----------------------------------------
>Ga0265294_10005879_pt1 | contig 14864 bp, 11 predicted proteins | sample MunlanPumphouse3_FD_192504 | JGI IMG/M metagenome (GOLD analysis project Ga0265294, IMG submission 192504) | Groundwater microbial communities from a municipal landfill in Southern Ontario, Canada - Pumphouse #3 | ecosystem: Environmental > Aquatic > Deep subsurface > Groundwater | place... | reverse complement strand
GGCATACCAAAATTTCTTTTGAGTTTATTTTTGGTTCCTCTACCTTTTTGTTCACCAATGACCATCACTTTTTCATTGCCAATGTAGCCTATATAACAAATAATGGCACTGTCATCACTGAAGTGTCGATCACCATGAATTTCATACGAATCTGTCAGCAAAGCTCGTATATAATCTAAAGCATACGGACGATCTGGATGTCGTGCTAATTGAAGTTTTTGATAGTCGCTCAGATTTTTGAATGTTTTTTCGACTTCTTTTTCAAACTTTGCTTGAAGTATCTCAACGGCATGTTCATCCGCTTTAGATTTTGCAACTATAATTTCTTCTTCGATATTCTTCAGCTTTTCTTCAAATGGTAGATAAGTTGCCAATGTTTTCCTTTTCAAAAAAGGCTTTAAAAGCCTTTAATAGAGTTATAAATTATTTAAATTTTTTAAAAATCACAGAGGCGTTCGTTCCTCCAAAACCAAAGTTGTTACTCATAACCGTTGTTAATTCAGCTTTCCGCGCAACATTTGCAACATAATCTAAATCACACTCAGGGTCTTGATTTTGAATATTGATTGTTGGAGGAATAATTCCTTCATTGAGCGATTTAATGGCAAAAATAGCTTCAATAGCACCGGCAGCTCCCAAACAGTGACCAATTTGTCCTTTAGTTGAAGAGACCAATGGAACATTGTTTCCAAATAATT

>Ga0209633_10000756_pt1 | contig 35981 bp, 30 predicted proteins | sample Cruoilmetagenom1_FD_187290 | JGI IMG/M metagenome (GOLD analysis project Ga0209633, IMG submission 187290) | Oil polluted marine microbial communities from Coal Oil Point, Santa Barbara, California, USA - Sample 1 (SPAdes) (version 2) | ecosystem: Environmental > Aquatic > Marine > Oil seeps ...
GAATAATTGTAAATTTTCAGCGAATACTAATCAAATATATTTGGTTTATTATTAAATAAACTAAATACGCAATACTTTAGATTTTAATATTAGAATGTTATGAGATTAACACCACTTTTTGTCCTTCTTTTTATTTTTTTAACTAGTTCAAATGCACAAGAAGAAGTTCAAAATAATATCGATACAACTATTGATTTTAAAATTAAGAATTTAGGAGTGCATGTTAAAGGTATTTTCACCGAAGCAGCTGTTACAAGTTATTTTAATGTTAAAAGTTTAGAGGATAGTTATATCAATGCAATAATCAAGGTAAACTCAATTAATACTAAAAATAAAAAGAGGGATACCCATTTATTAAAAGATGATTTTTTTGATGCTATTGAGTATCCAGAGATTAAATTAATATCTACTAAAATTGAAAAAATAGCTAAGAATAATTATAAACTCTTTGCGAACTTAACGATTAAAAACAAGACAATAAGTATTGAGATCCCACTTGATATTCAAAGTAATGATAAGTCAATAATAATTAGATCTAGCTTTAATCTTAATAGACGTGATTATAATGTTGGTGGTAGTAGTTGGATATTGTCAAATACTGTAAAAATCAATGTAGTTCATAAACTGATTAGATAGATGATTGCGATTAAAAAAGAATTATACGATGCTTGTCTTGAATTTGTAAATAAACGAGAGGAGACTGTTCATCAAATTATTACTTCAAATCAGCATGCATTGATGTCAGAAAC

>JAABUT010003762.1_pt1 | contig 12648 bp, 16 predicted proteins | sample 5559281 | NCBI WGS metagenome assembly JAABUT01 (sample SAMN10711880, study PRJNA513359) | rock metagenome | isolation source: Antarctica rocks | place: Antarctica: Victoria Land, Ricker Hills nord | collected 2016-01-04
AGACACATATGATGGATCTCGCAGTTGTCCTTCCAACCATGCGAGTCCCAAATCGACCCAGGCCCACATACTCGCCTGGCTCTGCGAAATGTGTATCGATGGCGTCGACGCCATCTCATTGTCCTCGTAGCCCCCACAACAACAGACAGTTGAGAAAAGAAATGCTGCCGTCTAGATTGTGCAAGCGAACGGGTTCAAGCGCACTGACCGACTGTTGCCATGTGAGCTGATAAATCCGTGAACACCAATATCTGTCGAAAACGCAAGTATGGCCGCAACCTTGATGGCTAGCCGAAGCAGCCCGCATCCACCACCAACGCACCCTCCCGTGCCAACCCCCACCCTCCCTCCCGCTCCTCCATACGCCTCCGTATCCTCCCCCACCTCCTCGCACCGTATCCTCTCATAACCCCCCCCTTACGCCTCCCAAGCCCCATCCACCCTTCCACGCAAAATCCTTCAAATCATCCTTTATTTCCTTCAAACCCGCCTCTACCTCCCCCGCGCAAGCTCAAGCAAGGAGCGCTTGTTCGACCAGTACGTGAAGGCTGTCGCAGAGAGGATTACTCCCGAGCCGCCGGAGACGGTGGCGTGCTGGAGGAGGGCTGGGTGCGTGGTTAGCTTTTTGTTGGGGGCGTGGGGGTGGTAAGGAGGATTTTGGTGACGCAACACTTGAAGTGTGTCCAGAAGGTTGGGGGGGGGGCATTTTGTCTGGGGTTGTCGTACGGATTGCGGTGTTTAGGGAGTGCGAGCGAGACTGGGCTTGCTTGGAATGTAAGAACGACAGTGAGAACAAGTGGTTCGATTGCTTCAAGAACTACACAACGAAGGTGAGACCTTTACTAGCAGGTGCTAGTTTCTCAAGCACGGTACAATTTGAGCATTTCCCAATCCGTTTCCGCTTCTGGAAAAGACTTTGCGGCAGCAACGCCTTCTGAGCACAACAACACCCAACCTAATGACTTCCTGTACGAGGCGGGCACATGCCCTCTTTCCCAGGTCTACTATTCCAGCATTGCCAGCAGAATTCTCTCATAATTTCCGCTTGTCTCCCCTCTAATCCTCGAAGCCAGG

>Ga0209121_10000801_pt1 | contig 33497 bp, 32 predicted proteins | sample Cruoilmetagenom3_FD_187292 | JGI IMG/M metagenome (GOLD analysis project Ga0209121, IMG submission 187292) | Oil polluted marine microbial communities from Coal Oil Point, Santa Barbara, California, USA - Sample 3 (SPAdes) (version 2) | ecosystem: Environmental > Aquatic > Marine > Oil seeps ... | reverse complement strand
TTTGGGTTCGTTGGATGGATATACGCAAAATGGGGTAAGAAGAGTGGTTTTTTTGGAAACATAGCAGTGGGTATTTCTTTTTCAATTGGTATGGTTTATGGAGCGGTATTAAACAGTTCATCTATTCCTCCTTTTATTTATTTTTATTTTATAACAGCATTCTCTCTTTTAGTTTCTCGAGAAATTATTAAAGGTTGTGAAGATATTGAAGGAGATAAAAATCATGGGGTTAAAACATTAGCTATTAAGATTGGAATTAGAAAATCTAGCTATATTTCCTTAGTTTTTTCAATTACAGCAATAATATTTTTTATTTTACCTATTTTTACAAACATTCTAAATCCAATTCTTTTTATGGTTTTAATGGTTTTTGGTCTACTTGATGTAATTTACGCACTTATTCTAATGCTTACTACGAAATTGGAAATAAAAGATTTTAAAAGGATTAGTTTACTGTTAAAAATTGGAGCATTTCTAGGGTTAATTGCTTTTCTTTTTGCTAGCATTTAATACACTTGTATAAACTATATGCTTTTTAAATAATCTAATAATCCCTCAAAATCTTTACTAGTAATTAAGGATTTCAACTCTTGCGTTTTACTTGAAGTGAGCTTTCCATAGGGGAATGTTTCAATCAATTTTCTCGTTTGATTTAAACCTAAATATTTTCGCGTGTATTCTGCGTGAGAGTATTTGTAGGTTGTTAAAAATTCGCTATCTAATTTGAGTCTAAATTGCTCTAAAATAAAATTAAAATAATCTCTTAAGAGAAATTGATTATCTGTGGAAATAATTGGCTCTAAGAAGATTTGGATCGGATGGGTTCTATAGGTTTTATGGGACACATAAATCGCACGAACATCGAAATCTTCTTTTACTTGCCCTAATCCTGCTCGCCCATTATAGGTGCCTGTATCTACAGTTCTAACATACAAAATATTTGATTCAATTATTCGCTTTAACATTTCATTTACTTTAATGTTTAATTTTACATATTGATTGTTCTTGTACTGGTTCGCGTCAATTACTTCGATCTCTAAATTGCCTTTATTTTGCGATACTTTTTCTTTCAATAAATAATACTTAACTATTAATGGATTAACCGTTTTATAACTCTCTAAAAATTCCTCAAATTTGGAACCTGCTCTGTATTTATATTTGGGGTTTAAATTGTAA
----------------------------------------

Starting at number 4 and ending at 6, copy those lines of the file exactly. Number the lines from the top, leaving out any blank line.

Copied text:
GAATAATTGTAAATTTTCAGCGAATACTAATCAAATATATTTGGTTTATTATTAAATAAACTAAATACGCAATACTTTAGATTTTAATATTAGAATGTTATGAGATTAACACCACTTTTTGTCCTTCTTTTTATTTTTTTAACTAGTTCAAATGCACAAGAAGAAGTTCAAAATAATATCGATACAACTATTGATTTTAAAATTAAGAATTTAGGAGTGCATGTTAAAGGTATTTTCACCGAAGCAGCTGTTACAAGTTATTTTAATGTTAAAAGTTTAGAGGATAGTTATATCAATGCAATAATCAAGGTAAACTCAATTAATACTAAAAATAAAAAGAGGGATACCCATTTATTAAAAGATGATTTTTTTGATGCTATTGAGTATCCAGAGATTAAATTAATATCTACTAAAATTGAAAAAATAGCTAAGAATAATTATAAACTCTTTGCGAACTTAACGATTAAAAACAAGACAATAAGTATTGAGATCCCACTTGATATTCAAAGTAATGATAAGTCAATAATAATTAGATCTAGCTTTAATCTTAATAGACGTGATTATAATGTTGGTGGTAGTAGTTGGATATTGTCAAATACTGTAAAAATCAATGTAGTTCATAAACTGATTAGATAGATGATTGCGATTAAAAAAGAATTATACGATGCTTGTCTTGAATTTGTAAATAAACGAGAGGAGACTGTTCATCAAATTATTACTTCAAATCAGCATGCATTGATGTCAGAAAC

>JAABUT010003762.1_pt1 | contig 12648 bp, 16 predicted proteins | sample 5559281 | NCBI WGS metagenome assembly JAABUT01 (sample SAMN10711880, study PRJNA513359) | rock metagenome | isolation source: Antarctica rocks | place: Antarctica: Victoria Land, Ricker Hills nord | collected 2016-01-04
AGACACATATGATGGATCTCGCAGTTGTCCTTCCAACCATGCGAGTCCCAAATCGACCCAGGCCCACATACTCGCCTGGCTCTGCGAAATGTGTATCGATGGCGTCGACGCCATCTCATTGTCCTCGTAGCCCCCACAACAACAGACAGTTGAGAAAAGAAATGCTGCCGTCTAGATTGTGCAAGCGAACGGGTTCAAGCGCACTGACCGACTGTTGCCATGTGAGCTGATAAATCCGTGAACACCAATATCTGTCGAAAACGCAAGTATGGCCGCAACCTTGATGGCTAGCCGAAGCAGCCCGCATCCACCACCAACGCACCCTCCCGTGCCAACCCCCACCCTCCCTCCCGCTCCTCCATACGCCTCCGTATCCTCCCCCACCTCCTCGCACCGTATCCTCTCATAACCCCCCCCTTACGCCTCCCAAGCCCCATCCACCCTTCCACGCAAAATCCTTCAAATCATCCTTTATTTCCTTCAAACCCGCCTCTACCTCCCCCGCGCAAGCTCAAGCAAGGAGCGCTTGTTCGACCAGTACGTGAAGGCTGTCGCAGAGAGGATTACTCCCGAGCCGCCGGAGACGGTGGCGTGCTGGAGGAGGGCTGGGTGCGTGGTTAGCTTTTTGTTGGGGGCGTGGGGGTGGTAAGGAGGATTTTGGTGACGCAACACTTGAAGTGTGTCCAGAAGGTTGGGGGGGGGGCATTTTGTCTGGGGTTGTCGTACGGATTGCGGTGTTTAGGGAGTGCGAGCGAGACTGGGCTTGCTTGGAATGTAAGAACGACAGTGAGAACAAGTGGTTCGATTGCTTCAAGAACTACACAACGAAGGTGAGACCTTTACTAGCAGGTGCTAGTTTCTCAAGCACGGTACAATTTGAGCATTTCCCAATCCGTTTCCGCTTCTGGAAAAGACTTTGCGGCAGCAACGCCTTCTGAGCACAACAACACCCAACCTAATGACTTCCTGTACGAGGCGGGCACATGCCCTCTTTCCCAGGTCTACTATTCCAGCATTGCCAGCAGAATTCTCTCATAATTTCCGCTTGTCTCCCCTCTAATCCTCGAAGCCAGG